How do the two groups differ?

The deal flow working group and the DAO’s stewards perform different functions within the organization. The working group operates collaboratively to solve tasks within the organization. They are generally formed from interested parties or via a proposal and voting process. DAOs can create various working groups for various purposes; deal flow is just one of these.

On the other hand, the DAO’s stewards concentrate primarily on the overall functioning of the organization, its strategy, and the deal flow process. The nature of their roles means that, at times, their functions may overlap when performing certain tasks or initiatives. Both are essential to the DAO and its operations.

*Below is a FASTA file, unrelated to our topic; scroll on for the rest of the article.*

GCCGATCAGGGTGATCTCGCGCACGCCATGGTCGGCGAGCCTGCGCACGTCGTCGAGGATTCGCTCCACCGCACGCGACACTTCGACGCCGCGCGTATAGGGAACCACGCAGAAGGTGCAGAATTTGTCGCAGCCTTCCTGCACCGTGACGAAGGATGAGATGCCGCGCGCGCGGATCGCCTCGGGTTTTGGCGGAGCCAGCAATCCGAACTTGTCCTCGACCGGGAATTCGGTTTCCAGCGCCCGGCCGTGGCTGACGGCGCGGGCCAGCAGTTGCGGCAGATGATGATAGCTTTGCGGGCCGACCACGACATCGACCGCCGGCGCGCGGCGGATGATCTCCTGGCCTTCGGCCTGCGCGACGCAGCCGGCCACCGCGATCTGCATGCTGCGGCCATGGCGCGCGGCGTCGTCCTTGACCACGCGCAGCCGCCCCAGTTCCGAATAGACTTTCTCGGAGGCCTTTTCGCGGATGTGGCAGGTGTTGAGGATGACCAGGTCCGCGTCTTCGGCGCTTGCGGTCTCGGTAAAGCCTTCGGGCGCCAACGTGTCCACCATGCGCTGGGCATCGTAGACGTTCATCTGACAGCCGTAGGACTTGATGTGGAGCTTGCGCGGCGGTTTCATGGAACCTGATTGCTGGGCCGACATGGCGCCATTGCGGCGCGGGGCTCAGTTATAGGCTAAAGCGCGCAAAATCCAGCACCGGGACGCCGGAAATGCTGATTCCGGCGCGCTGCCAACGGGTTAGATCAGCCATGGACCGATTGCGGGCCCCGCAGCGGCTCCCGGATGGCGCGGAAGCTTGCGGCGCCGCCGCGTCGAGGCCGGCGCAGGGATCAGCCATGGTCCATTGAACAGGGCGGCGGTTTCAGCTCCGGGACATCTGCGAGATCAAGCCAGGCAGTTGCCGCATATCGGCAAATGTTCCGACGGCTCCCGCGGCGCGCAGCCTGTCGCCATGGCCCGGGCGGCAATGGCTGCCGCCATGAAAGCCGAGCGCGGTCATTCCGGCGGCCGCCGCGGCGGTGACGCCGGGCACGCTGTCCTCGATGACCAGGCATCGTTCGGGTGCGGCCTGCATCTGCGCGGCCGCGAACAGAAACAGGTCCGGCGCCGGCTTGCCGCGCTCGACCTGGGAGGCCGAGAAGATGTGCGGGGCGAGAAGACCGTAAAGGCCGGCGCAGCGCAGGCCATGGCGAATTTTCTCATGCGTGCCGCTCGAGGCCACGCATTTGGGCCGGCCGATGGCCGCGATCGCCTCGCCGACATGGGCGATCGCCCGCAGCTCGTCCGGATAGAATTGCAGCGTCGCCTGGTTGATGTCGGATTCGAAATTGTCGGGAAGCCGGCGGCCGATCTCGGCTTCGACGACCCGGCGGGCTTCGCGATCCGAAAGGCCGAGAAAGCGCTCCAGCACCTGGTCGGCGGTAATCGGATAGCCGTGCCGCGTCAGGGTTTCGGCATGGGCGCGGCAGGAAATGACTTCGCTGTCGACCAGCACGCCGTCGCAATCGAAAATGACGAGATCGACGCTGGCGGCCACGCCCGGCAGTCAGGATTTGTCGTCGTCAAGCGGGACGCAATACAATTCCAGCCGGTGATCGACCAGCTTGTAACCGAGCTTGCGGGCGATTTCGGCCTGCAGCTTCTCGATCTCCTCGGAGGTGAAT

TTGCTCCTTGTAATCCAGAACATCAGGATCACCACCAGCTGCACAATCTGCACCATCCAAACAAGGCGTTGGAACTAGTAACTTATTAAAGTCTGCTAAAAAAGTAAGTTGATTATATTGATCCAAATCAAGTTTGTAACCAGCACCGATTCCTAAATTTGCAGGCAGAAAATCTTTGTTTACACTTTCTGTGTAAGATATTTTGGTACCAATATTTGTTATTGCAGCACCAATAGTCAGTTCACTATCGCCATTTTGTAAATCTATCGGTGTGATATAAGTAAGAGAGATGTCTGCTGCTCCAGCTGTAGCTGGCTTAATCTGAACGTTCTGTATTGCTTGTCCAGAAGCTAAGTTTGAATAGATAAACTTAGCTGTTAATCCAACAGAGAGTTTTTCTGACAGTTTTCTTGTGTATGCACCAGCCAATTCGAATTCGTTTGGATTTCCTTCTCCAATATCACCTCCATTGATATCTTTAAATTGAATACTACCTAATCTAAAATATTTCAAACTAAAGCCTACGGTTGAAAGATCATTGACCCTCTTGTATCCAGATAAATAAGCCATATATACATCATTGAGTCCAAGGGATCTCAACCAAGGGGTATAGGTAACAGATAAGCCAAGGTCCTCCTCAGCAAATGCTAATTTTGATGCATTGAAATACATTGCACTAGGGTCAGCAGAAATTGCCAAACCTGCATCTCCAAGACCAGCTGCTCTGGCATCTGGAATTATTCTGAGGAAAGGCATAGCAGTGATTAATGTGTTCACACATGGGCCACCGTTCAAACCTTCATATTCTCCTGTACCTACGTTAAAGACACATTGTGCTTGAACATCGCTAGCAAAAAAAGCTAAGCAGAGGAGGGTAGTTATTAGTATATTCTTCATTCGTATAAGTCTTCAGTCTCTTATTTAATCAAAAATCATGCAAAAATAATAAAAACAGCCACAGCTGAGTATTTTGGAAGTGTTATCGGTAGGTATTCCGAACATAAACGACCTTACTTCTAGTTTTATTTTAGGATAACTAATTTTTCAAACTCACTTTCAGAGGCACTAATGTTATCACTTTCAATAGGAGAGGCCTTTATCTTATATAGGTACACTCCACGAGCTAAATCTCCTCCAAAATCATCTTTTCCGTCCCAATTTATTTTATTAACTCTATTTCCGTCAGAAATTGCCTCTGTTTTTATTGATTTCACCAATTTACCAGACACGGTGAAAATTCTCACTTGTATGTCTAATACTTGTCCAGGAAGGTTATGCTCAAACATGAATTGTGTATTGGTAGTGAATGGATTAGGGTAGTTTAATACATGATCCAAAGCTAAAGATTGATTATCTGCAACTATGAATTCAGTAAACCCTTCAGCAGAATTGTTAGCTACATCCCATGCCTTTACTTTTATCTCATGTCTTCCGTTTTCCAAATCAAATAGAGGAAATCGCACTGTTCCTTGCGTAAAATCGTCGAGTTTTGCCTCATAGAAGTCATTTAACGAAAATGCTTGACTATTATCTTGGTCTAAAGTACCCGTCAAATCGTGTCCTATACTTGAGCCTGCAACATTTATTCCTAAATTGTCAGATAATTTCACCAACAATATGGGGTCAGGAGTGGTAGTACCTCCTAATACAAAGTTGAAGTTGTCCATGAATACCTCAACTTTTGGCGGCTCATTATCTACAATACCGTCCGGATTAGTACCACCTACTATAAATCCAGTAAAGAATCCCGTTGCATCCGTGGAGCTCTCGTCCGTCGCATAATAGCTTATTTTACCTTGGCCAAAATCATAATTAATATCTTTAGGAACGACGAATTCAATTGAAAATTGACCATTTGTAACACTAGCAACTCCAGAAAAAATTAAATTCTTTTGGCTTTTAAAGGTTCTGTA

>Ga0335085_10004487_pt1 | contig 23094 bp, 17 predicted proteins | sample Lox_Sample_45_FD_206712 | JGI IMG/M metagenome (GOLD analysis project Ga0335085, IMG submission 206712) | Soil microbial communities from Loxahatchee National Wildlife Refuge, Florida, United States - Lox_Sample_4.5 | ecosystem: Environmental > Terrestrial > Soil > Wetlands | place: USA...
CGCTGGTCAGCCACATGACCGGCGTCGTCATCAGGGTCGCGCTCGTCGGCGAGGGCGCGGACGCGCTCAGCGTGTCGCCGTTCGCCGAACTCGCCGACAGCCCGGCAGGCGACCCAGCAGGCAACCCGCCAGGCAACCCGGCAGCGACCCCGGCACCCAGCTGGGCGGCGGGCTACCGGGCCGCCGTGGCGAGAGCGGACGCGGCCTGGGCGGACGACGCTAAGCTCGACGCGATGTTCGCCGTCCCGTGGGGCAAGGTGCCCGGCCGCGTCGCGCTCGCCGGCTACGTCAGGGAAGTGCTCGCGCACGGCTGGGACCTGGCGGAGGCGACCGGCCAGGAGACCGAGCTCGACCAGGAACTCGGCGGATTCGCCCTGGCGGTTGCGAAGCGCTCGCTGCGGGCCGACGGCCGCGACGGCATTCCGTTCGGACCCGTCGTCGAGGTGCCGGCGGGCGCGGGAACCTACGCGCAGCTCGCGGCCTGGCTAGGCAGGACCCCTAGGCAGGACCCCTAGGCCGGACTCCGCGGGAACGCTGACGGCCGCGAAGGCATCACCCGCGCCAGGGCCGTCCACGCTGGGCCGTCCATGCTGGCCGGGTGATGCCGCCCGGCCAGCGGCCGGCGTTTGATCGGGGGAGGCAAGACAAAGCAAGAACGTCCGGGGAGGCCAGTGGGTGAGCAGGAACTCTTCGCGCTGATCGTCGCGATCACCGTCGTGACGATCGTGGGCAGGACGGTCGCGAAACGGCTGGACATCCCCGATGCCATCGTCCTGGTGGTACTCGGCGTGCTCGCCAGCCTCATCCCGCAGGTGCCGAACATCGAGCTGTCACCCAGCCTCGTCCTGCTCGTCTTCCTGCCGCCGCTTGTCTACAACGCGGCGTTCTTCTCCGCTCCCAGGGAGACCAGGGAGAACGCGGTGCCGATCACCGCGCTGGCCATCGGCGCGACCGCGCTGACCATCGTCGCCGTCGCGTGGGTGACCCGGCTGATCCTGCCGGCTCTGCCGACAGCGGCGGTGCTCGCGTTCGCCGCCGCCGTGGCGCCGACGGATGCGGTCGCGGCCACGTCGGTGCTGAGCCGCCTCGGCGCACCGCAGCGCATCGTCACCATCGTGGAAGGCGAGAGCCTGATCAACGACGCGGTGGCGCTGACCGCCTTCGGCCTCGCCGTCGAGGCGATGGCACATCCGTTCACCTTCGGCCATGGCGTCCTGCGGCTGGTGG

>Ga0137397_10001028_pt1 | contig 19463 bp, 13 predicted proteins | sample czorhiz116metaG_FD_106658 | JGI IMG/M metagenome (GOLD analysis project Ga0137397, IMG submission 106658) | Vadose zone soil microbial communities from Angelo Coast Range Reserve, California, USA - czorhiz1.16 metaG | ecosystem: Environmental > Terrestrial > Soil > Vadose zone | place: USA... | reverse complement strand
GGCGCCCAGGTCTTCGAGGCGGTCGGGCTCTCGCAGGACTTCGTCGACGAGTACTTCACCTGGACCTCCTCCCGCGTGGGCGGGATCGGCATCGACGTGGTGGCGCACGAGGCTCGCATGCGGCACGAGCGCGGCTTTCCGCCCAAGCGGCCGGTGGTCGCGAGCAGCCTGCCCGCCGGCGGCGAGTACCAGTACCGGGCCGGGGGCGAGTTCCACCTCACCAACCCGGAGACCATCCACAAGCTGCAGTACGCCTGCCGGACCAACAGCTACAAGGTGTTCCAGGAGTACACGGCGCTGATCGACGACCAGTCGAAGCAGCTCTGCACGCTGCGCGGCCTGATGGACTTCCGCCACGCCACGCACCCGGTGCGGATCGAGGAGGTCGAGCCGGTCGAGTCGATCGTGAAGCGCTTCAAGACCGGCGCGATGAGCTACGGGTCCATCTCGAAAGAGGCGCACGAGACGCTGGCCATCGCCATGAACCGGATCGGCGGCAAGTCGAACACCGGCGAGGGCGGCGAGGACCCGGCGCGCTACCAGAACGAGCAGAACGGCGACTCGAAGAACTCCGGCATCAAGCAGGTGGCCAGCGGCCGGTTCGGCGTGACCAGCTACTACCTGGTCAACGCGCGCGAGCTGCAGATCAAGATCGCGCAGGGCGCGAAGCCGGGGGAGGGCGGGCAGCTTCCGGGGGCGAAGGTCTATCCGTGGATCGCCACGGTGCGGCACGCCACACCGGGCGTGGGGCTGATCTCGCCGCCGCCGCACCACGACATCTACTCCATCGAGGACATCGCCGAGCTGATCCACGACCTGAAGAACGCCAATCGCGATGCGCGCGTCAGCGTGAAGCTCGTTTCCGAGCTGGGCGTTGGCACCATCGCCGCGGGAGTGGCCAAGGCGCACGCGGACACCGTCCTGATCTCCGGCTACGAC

Like any investment body, a DAO that deals with funding projects must put processes in place to ensure that its strategies are followed when it invests in them. This is why DAOs often develop deal flow processes to meet these needs. Within those processes, numerous individuals and groups are involved, including deal flow working groups, shepherds, members, and stewards as defined by the DAO’s protocol.

About the author
Maria Isabella

Maria Isabella

Maria is a writer and editor with a passion for technology, health, and lifelong learning. With over 6 years of experience in content creation for the fintech and wellness industries, and 10 years in the non-profit sector, as well as a Masters of Science in Development Management, she is passionate about combining tech and healthcare to make the world a better place.